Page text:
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How does the evaporation and precipitation cycle work?
Answered by Discovery Channel
  • Discovery Channel

    Discovery Channel

  1. Water is an abundant resource that exists on Earth in three forms. Water takes the form of a liquid in the oceans, seas, rivers, lakes and underground reservoirs. Water can also freeze into a solid crystal (ice); most of the world's ice is contained in glaciers. Its final form is as a gas; gaseous water exists as vapor in the air.

    The total amount of water on the Earth's surface remains nearly constant over the years -- only a tiny bit is lost from the upper atmosphere; an equally small amount is gained from volcanic activity. Yet water does not stay in the same place, and it is not always available to humans. Water moves around the Earth as it shifts among its various states. Liquid water flows from point A to point B according to gravity, and it eventually evaporates into the air. Once in gas form, the water rides around throughout the atmosphere with the prevailing wind currents.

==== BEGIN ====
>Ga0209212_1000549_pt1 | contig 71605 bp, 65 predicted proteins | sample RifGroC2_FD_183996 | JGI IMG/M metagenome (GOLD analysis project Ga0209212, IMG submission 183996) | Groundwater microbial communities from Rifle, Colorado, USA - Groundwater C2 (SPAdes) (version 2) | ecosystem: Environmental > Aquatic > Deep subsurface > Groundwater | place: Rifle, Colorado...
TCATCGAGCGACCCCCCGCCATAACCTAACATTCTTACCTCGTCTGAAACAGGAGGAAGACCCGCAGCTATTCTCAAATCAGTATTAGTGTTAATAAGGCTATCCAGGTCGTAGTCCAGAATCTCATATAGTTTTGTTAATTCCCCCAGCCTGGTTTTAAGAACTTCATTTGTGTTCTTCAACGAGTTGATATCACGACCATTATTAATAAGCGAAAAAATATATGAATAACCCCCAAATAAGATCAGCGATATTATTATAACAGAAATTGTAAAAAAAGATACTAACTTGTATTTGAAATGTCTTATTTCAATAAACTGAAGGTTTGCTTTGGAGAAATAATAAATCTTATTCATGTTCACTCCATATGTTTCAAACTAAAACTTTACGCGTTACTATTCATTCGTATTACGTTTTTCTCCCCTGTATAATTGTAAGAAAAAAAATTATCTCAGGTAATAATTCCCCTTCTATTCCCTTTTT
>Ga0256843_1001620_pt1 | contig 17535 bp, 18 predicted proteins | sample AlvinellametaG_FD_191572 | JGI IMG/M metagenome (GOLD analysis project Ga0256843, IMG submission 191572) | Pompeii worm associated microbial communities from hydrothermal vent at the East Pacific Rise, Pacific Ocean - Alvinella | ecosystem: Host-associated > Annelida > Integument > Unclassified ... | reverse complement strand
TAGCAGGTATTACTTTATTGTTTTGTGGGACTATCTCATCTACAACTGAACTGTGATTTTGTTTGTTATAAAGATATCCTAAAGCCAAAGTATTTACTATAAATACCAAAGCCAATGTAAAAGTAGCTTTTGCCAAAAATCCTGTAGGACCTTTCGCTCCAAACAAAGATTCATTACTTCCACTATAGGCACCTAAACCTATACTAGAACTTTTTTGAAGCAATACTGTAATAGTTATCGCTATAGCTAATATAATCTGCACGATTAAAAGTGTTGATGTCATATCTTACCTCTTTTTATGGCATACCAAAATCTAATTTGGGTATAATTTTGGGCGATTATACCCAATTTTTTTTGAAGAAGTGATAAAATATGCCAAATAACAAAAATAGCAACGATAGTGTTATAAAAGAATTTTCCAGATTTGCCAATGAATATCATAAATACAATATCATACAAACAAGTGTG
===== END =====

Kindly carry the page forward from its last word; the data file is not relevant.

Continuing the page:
As the sun heats a body of water, its evaporation rate increases, and more of the water rises into the air as vapor. The water vapor eventually encounters cooler air, and condensation begins. When water vapor condenses, it becomes liquid again, forming into many tiny droplets. These droplets accumulate while suspended in the air to form clouds. When enough droplets accumulate in a single cloud, the cloud becomes too heavy. The heavy droplets begin to drop out of the cloud, through the air and back down to the ground as precipitation. Sometimes, precipitation is not liquid water but snow, sleet or hail. Precipitation collects on the Earth's surface, and eventually, it evaporates again. As glaciers melt, the solid-to-liquid water flows into larger bodies of water, providing even more fodder for evaporation and allowing the cycle to continue.

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